The Halifax Explosion and the Royal Canadian Navy: Inquiry and Intrigue (Studies in Canadian Military History) Hardcover – 3 May 2002
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Armstrong's account and analysis adds considerably to our knowledge not only of the explosion, but also of the influence of the media, and the concerns of Ottawa. Having spent years in the latter as an official historian, the author has had first-hand knowledge of how covers-up work. -- Robin Highman American Review of Canadian Studies, Winter 2005 While the disaster has been subject of several popular histories, until now, the event has not been given the detailed scholarly study required to sweep away myth and provide an accurate account of what took place. John Griffith Armstrong has undertaken the first such academic work, and it is a very good study indeed. Armstrong's focus is the role of the Royal Canadian and Royal navies in the events leading up to the explosion, its aftermath, and the investigations that followed. By shifting the attention of the reader away from the calamity that befell the city, Armstrong has provided a remarkable fresh look into the explosion. -- David Zimmermann, University of Victoria International Journal, Summer 2005
About the Author
John Griffith Armstrong is a retired career officer who taught history at the Royal Military College of Canada and was part of the team at the Department of National Defence's Directorate of History that wrote volume 3 of The Official History of the RCAF.
Top Customer Reviews
The results of the enquiry and following report was a bit ambiguous as to blame. But the British empire was at war and the Canadian navy was still developing.
Still, a good introduction to this tragic event. Remember, our women, children and other family memebrws who weren't at the front in WWI were still fighting.
Anyone interested in the social history of the first world war should include this in their enquiries - as well as the Silvertown munitions wors explosion in East London.
Most Helpful Customer Reviews on Amazon.com (beta)
As the author notes early in his book, the Halifax explosion, to the extent it's been studied by historians at all, is generally approached from a sociological viewpoint that concentrates on the event's impact on the people of Halifax. Armstrong's brief is different. He analyses the effect of the explosion and subsequent investigation on the Royal Canadian Navy.
In so doing, he's created a surprisingly interesting story that, while it gets a little bogged down in the minutia of inquiry transcripts quoted at length, nevertheless develops a number of themes that are still relevant today. For example: the tendency of military and political bureaucracies to obfuscate, shift blame, and throw others to the wolves in order to protect themselves (and the difficulties military and civilian bureaucracies have in communicating with, or even understanding, one another); the dangers that result from unclear divisions of responsibility; the ease with which opportunistic politicians can manipulate and enflame public opinion; and much more.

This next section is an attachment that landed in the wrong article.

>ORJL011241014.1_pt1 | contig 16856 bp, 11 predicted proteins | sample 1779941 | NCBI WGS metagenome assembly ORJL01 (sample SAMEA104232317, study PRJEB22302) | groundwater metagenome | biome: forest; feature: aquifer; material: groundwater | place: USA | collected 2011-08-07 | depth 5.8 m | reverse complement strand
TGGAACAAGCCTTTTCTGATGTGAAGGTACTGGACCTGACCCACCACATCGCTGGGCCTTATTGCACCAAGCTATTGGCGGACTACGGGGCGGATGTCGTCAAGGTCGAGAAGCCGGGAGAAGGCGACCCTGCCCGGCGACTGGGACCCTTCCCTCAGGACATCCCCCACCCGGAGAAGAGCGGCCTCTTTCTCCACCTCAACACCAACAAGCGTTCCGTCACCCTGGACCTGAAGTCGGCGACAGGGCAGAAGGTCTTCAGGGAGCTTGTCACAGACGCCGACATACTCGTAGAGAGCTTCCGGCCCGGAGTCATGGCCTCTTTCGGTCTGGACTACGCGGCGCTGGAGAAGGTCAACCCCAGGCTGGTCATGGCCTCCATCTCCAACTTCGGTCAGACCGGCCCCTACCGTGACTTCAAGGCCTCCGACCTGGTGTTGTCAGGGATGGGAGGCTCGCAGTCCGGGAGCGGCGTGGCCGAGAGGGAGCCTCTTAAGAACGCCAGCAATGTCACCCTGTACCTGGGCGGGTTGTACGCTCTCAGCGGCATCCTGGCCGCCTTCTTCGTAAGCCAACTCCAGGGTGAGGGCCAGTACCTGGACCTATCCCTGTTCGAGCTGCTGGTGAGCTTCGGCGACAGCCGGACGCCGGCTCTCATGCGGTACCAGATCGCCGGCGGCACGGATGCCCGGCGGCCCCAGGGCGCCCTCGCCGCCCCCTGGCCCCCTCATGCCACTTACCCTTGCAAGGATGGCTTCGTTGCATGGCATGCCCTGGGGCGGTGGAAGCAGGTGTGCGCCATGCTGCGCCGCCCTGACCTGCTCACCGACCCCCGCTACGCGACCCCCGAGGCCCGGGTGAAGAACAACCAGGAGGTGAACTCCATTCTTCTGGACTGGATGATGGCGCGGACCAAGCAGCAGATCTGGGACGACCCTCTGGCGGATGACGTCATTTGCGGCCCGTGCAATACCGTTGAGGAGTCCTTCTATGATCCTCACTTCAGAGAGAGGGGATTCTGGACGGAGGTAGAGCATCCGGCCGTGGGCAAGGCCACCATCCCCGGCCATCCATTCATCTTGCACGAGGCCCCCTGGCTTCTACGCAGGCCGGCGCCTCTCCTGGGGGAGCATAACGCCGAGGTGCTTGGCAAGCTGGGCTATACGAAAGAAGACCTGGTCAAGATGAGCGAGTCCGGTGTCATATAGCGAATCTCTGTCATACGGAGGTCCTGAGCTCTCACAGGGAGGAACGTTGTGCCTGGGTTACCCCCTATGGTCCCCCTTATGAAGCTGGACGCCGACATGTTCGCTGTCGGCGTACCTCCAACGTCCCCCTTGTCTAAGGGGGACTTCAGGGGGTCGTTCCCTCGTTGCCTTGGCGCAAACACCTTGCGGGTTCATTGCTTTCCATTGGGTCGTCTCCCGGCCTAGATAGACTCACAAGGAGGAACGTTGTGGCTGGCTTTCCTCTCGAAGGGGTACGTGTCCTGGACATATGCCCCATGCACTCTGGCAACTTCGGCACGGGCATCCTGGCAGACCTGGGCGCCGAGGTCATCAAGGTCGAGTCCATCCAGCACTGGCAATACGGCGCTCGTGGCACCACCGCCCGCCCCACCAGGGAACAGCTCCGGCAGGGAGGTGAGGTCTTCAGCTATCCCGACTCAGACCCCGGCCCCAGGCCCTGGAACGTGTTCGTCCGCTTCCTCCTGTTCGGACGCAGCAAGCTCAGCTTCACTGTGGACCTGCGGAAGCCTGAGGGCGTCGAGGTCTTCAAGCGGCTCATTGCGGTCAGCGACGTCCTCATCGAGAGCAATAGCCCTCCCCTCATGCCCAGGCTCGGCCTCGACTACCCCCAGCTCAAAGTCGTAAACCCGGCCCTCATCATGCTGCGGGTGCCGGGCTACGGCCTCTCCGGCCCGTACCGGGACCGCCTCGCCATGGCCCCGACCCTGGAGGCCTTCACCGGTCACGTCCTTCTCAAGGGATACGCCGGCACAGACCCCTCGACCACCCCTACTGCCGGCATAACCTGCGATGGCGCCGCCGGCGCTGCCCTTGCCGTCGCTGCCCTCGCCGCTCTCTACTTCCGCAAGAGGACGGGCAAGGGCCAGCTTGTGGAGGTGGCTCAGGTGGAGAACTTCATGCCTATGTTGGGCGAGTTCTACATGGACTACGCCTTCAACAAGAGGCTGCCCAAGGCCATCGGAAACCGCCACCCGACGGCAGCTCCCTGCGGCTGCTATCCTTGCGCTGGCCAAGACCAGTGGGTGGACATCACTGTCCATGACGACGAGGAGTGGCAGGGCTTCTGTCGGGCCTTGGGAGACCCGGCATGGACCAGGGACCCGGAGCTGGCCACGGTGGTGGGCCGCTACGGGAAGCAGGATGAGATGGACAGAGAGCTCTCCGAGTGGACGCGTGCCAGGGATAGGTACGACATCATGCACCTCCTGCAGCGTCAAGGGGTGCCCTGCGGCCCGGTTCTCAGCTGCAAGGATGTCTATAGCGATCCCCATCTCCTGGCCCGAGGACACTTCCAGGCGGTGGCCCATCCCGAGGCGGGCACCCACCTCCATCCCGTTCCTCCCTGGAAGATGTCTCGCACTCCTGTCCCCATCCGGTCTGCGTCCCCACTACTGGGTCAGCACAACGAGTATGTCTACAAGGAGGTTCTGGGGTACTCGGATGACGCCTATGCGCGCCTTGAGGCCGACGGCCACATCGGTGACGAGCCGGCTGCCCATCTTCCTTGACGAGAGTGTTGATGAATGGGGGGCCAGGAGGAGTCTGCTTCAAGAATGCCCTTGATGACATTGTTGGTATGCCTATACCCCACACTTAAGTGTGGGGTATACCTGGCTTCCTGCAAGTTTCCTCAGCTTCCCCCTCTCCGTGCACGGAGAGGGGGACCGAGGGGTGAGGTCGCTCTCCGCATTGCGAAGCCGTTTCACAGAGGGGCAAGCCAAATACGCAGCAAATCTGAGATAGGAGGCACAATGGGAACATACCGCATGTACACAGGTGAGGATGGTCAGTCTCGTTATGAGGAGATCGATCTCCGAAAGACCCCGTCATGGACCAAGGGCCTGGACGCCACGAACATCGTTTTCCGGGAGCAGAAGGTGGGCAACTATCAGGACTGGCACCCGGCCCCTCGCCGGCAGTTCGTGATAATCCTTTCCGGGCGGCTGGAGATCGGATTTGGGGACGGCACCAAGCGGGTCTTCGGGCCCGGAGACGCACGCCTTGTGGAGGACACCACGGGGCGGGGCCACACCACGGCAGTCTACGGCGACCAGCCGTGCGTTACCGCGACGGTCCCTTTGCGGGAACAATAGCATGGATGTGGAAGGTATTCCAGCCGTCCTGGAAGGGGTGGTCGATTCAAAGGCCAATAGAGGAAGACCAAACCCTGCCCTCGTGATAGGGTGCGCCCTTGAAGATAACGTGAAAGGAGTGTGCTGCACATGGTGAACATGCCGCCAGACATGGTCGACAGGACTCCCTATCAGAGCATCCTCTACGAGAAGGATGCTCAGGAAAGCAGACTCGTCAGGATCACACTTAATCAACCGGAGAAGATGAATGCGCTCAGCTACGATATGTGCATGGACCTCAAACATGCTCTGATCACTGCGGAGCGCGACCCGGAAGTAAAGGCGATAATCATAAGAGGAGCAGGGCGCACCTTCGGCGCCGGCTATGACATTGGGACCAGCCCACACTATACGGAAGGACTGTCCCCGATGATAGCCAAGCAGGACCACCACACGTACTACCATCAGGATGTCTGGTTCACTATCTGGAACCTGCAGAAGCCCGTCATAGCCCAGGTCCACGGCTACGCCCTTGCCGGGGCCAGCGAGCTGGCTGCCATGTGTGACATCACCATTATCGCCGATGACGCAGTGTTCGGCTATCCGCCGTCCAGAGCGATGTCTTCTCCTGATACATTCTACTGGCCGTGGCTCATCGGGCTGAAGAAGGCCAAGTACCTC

It's also very interesting to see the developing institutional ethos of the Royal Canadian Navy, which had existed as a nominally independent body for less than a decade at the time of the explosion.
On the whole, this book is a study of bureaucracy, legal proceedings, and institutional evolution that frankly may not appeal to a lot of people. But for students of disasters, institutions, the navy, or just an overlooked chapter in Canadian history, this title has a lot to recommend it.
The main reason I still enjoyed the book was due to Armstrong's superb summarization of various legal and military documents associated with the disaster's inquiry. This summarization showed how political pressure distorted an otherwise perfunctory legal hearing. The documents' sections that he chose also brought to life the scapegoats for the catastrophe and the villains behind the pillorying that followed the hearing. In bringing these proceedings and people to life, Armstrong showed that the political traumas resulting from the calamity affected people and institutions in ways that were as destructive as the explosion itself.
Many potential readers may not think that this book is worth reading, because it barely focuses on the tales of survival and heroism that sprung from the tragedy. But, thanks to his meticulous research and solid writing, Armstrong presents a cautionary tale that is especially relevant in the aftermath of September 11th. This book is one that will appeal to anyone who is interested in how people and institutions react to disaster.
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